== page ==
Mr. Cheek, a native Washingtonian, was a 1973 graduate of DeMatha High School and 1980 graduate of the University of the District of Columbia.
He started working at Children's Hospital while a student at DeMatha. At the time, he was a working in the medical records department. After getting a college degree in respiratory therapy, he worked in the neonatal intensive care unit and was a member of the helicopter transport services.
As a volunteer, he coached youth soccer teams for the Prince George's County Park and Recreation Department.
Survivors include his wife of 14 years, Yolanda, and their two sons, Andrew and Alexander, all of Glenn Dale; his mother, Sarah Cheek of Washington; and a sister, Valida Cheek Walker of Washington.
Warren C. White
Administrative Law Judge
Warren C. White, 82, a retired Interstate Commerce Commission administrative law judge, died of congestive heart failure March 7 at Prince George's Hospital.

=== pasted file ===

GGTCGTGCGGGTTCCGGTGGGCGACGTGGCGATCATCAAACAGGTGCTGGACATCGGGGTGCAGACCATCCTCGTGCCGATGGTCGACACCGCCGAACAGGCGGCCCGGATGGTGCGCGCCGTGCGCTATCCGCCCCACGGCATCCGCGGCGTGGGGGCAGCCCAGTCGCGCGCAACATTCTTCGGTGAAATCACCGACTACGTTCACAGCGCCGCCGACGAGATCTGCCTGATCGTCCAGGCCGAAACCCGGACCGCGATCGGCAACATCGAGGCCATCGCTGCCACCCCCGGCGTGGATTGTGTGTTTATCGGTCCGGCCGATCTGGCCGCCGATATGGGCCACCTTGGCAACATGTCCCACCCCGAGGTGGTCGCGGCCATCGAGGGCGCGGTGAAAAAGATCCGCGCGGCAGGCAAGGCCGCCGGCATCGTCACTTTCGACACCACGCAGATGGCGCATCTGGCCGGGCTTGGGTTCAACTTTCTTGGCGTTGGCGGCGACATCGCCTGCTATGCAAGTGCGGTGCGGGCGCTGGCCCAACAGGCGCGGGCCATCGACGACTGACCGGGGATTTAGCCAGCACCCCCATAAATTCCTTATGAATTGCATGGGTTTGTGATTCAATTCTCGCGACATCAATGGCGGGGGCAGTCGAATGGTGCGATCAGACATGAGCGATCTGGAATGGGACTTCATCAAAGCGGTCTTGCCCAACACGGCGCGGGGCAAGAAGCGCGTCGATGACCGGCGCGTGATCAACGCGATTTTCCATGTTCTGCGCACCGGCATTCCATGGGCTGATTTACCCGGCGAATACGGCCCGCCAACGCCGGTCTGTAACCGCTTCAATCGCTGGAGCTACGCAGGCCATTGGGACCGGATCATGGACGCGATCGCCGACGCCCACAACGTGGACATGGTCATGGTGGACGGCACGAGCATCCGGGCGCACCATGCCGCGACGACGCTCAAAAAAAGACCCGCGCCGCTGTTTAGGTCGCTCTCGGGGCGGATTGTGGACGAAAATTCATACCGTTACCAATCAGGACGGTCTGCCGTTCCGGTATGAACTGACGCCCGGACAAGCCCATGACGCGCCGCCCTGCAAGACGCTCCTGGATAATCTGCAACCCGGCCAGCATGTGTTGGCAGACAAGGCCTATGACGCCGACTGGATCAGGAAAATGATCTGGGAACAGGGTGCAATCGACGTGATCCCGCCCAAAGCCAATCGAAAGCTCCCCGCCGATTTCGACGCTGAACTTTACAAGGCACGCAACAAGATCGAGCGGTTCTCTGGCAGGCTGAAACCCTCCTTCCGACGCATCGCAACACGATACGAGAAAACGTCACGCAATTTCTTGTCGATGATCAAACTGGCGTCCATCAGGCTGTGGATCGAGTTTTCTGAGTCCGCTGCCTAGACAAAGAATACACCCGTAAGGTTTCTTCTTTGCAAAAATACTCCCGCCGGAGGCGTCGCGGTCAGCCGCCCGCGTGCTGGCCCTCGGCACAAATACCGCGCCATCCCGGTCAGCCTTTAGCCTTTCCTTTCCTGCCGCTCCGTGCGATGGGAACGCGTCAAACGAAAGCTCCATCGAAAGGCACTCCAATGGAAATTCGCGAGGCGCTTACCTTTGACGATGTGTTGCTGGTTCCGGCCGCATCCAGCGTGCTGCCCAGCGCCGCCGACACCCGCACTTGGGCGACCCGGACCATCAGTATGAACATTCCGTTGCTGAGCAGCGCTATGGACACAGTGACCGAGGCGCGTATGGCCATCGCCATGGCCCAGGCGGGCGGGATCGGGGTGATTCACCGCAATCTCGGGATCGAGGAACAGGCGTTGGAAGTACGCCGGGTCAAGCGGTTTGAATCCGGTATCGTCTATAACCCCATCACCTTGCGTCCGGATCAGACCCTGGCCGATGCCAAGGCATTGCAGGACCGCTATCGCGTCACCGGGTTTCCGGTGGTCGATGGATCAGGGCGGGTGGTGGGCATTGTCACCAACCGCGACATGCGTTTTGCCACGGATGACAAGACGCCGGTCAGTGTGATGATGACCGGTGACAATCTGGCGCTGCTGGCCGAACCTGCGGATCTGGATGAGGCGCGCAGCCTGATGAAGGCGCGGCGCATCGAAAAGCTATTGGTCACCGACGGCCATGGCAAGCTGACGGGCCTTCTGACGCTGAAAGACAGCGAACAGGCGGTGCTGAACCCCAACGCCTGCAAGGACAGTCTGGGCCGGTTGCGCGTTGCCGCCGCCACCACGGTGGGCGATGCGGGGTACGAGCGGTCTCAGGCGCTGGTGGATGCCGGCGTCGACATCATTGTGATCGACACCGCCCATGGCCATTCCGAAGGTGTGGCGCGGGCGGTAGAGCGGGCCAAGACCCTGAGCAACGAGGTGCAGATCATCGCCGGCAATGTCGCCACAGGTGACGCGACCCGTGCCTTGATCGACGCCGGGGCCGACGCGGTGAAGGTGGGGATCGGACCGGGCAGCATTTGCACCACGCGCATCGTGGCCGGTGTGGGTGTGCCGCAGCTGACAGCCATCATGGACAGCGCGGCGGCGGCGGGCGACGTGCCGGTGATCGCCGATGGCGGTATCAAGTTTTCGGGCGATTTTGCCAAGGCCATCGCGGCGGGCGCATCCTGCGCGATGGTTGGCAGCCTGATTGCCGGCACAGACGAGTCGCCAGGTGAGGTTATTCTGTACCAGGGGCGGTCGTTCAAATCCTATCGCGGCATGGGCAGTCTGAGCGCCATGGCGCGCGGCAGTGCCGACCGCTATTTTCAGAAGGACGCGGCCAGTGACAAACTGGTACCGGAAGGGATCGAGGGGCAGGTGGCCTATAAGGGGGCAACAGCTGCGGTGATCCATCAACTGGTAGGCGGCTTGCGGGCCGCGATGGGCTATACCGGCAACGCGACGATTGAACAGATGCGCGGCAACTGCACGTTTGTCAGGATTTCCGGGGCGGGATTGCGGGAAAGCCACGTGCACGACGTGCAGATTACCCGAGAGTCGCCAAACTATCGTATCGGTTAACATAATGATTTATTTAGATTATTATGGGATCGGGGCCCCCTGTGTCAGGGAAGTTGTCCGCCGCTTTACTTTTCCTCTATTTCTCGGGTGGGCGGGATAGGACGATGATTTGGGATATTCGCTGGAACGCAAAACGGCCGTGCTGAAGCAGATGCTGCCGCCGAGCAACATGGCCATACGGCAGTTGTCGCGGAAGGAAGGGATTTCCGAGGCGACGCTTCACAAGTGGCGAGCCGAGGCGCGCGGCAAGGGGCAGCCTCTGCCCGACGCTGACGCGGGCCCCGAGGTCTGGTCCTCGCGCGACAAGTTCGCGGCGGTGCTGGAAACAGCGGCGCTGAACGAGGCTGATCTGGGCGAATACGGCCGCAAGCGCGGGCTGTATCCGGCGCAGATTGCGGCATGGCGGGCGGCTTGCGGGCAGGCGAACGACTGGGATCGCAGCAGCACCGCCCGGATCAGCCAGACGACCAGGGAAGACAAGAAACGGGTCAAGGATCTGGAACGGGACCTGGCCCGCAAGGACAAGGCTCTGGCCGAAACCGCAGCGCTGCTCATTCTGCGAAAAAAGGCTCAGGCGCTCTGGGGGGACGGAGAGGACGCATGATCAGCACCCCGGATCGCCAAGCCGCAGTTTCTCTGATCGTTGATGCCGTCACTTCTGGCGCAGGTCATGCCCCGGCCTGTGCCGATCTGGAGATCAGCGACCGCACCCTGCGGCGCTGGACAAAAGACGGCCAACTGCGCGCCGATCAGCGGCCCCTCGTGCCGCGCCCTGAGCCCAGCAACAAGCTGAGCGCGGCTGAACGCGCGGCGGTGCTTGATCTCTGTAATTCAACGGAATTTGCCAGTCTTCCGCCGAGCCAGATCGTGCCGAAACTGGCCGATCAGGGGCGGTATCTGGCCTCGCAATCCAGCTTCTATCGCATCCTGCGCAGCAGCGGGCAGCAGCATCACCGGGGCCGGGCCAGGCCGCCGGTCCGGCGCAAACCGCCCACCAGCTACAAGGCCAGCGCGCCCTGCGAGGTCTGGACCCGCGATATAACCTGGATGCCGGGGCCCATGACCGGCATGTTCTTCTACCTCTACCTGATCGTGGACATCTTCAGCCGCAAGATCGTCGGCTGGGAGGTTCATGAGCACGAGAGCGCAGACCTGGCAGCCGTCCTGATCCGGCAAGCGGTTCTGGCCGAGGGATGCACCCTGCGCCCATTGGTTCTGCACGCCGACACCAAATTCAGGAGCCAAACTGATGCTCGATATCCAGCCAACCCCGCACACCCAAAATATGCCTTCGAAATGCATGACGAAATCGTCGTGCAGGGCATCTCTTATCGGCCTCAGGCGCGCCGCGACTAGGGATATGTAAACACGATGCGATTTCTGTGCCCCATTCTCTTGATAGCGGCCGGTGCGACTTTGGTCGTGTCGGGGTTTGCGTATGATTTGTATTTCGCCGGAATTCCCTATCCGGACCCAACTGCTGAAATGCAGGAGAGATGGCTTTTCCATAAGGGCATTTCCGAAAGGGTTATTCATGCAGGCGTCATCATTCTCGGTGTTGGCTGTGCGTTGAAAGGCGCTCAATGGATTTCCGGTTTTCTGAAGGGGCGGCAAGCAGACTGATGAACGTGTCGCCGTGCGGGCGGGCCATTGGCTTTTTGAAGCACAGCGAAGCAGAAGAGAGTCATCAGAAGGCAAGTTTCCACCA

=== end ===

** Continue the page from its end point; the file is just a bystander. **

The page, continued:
He worked for the ICC for 30 years before retiring in 1980. Part of that time, he served as editor of the agency's magazine.
Dr. White, a resident of Adelphi, was a native of New Castle, Pa., and a captain in the Army Air Forces during World War II. He was a graduate of the University of Michigan and its law school. He received a master's degree in political science from the University of Pittsburgh and a doctorate in political science from the University of Maryland.
He was past president of the Masonic Five Points Club in Washington and a local chapter of the American Federation of Government Employees.
He was an active member of the Sons of the American Revolution and a deacon, trustee and instructor at old Brookland Baptist Church in Washington, Hillandale Baptist Church in Adelphi and Riverdale Baptist Church in Upper Marlboro.
Survivors include his wife of 52 years, Blanche Souther White of Adelphi; three children, David C. White of Adelphi, Susan W. Goldsmith of New Market, Md., and Timothy W. White of Glen Burnie; a brother; five grandchildren; and a great-grandson.